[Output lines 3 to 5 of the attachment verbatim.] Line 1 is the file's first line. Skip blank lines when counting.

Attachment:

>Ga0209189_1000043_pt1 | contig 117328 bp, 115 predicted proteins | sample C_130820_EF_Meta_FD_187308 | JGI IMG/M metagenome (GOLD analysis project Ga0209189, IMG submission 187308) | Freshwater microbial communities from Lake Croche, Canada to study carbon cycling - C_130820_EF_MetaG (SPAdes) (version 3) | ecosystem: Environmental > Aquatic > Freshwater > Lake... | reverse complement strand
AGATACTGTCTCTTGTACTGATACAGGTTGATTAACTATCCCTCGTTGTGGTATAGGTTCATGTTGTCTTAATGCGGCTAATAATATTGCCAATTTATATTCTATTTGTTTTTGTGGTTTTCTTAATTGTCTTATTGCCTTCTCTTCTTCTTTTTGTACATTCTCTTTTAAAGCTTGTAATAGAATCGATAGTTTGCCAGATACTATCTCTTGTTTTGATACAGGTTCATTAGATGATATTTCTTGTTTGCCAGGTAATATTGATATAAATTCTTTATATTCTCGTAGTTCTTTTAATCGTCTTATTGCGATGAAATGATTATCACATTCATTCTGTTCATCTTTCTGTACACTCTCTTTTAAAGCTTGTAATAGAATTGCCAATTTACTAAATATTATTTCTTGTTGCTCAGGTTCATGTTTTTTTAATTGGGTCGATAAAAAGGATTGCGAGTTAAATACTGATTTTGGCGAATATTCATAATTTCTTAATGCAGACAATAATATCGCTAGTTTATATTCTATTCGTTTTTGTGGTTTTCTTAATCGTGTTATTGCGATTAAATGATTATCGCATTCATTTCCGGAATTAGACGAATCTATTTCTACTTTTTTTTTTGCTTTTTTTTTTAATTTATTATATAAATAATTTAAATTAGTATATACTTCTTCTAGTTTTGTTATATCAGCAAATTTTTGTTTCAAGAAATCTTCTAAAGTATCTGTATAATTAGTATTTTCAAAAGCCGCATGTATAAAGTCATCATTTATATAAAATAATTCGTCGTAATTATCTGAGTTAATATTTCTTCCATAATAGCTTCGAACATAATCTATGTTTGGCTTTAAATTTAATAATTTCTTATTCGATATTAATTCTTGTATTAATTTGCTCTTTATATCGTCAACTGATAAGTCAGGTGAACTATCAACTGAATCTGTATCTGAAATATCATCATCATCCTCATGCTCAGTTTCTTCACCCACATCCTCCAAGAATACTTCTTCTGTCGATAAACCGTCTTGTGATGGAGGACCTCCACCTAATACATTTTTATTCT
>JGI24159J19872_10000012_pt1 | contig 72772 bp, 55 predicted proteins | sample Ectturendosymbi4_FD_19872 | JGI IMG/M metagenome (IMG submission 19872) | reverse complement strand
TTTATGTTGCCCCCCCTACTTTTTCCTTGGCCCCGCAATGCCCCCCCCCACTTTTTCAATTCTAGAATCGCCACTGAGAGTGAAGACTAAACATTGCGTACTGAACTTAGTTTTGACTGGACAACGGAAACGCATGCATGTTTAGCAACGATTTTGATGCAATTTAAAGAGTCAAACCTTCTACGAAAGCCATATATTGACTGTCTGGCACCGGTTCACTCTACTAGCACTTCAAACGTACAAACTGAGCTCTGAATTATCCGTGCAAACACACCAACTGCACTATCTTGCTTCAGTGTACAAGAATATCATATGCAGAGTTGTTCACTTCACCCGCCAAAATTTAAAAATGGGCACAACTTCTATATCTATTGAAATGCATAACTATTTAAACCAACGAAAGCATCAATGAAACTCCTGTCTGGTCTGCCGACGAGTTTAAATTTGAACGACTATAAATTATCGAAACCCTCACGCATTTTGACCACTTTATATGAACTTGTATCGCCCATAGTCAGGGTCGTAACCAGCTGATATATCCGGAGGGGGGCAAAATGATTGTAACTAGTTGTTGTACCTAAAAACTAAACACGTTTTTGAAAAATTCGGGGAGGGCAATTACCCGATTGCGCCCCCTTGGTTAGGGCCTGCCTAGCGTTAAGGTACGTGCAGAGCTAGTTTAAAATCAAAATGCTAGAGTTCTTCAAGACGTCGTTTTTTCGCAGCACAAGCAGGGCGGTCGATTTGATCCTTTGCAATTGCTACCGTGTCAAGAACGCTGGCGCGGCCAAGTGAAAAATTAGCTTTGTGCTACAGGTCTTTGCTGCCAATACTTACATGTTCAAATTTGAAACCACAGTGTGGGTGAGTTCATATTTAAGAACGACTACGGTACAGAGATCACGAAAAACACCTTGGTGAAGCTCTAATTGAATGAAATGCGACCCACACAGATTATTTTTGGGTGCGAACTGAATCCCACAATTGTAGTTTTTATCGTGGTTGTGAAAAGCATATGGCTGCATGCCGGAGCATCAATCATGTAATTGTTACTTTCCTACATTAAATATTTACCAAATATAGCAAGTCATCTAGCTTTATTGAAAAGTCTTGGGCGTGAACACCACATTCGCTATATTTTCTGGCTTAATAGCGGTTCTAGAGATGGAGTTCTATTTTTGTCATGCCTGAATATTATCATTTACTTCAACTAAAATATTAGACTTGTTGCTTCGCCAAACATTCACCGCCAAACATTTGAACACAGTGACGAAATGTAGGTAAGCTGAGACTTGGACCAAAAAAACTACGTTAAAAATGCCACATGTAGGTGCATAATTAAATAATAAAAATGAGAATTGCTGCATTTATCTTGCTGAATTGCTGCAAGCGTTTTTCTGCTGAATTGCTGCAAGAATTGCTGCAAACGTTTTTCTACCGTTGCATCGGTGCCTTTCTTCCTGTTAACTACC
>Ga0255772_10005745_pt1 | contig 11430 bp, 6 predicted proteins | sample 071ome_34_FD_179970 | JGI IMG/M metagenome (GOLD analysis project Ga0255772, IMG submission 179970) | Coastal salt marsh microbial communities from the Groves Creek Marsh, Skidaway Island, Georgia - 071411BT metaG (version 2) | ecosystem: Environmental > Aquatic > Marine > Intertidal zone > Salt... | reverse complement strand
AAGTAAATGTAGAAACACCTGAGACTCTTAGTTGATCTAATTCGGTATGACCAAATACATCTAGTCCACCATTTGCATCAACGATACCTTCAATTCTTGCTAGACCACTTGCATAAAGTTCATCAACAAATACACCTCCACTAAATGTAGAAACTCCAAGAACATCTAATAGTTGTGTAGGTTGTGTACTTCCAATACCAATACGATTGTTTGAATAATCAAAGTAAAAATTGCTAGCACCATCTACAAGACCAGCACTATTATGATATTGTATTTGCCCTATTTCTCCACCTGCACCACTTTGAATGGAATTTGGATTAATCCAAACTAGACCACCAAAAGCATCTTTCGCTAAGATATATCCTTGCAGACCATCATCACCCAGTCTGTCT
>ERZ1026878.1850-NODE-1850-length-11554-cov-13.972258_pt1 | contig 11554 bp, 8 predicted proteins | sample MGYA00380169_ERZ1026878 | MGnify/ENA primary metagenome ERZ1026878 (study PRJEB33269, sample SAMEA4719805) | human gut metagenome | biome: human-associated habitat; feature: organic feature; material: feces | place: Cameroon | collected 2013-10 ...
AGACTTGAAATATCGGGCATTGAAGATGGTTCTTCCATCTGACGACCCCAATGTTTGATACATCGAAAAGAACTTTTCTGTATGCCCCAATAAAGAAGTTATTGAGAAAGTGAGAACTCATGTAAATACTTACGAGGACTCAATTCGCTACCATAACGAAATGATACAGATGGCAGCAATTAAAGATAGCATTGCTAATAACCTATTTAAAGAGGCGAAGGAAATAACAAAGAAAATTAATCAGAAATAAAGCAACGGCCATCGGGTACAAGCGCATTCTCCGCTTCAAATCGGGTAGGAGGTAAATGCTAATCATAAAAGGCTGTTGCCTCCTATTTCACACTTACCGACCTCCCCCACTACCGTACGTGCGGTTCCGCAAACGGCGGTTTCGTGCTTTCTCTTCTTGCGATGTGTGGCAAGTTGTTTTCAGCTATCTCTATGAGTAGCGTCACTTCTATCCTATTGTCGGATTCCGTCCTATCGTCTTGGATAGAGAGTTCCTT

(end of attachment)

>JGI24159J19872_10000012_pt1 | contig 72772 bp, 55 predicted proteins | sample Ectturendosymbi4_FD_19872 | JGI IMG/M metagenome (IMG submission 19872) | reverse complement strand
TTTATGTTGCCCCCCCTACTTTTTCCTTGGCCCCGCAATGCCCCCCCCCACTTTTTCAATTCTAGAATCGCCACTGAGAGTGAAGACTAAACATTGCGTACTGAACTTAGTTTTGACTGGACAACGGAAACGCATGCATGTTTAGCAACGATTTTGATGCAATTTAAAGAGTCAAACCTTCTACGAAAGCCATATATTGACTGTCTGGCACCGGTTCACTCTACTAGCACTTCAAACGTACAAACTGAGCTCTGAATTATCCGTGCAAACACACCAACTGCACTATCTTGCTTCAGTGTACAAGAATATCATATGCAGAGTTGTTCACTTCACCCGCCAAAATTTAAAAATGGGCACAACTTCTATATCTATTGAAATGCATAACTATTTAAACCAACGAAAGCATCAATGAAACTCCTGTCTGGTCTGCCGACGAGTTTAAATTTGAACGACTATAAATTATCGAAACCCTCACGCATTTTGACCACTTTATATGAACTTGTATCGCCCATAGTCAGGGTCGTAACCAGCTGATATATCCGGAGGGGGGCAAAATGATTGTAACTAGTTGTTGTACCTAAAAACTAAACACGTTTTTGAAAAATTCGGGGAGGGCAATTACCCGATTGCGCCCCCTTGGTTAGGGCCTGCCTAGCGTTAAGGTACGTGCAGAGCTAGTTTAAAATCAAAATGCTAGAGTTCTTCAAGACGTCGTTTTTTCGCAGCACAAGCAGGGCGGTCGATTTGATCCTTTGCAATTGCTACCGTGTCAAGAACGCTGGCGCGGCCAAGTGAAAAATTAGCTTTGTGCTACAGGTCTTTGCTGCCAATACTTACATGTTCAAATTTGAAACCACAGTGTGGGTGAGTTCATATTTAAGAACGACTACGGTACAGAGATCACGAAAAACACCTTGGTGAAGCTCTAATTGAATGAAATGCGACCCACACAGATTATTTTTGGGTGCGAACTGAATCCCACAATTGTAGTTTTTATCGTGGTTGTGAAAAGCATATGGCTGCATGCCGGAGCATCAATCATGTAATTGTTACTTTCCTACATTAAATATTTACCAAATATAGCAAGTCATCTAGCTTTATTGAAAAGTCTTGGGCGTGAACACCACATTCGCTATATTTTCTGGCTTAATAGCGGTTCTAGAGATGGAGTTCTATTTTTGTCATGCCTGAATATTATCATTTACTTCAACTAAAATATTAGACTTGTTGCTTCGCCAAACATTCACCGCCAAACATTTGAACACAGTGACGAAATGTAGGTAAGCTGAGACTTGGACCAAAAAAACTACGTTAAAAATGCCACATGTAGGTGCATAATTAAATAATAAAAATGAGAATTGCTGCATTTATCTTGCTGAATTGCTGCAAGCGTTTTTCTGCTGAATTGCTGCAAGAATTGCTGCAAACGTTTTTCTACCGTTGCATCGGTGCCTTTCTTCCTGTTAACTACC
>Ga0255772_10005745_pt1 | contig 11430 bp, 6 predicted proteins | sample 071ome_34_FD_179970 | JGI IMG/M metagenome (GOLD analysis project Ga0255772, IMG submission 179970) | Coastal salt marsh microbial communities from the Groves Creek Marsh, Skidaway Island, Georgia - 071411BT metaG (version 2) | ecosystem: Environmental > Aquatic > Marine > Intertidal zone > Salt... | reverse complement strand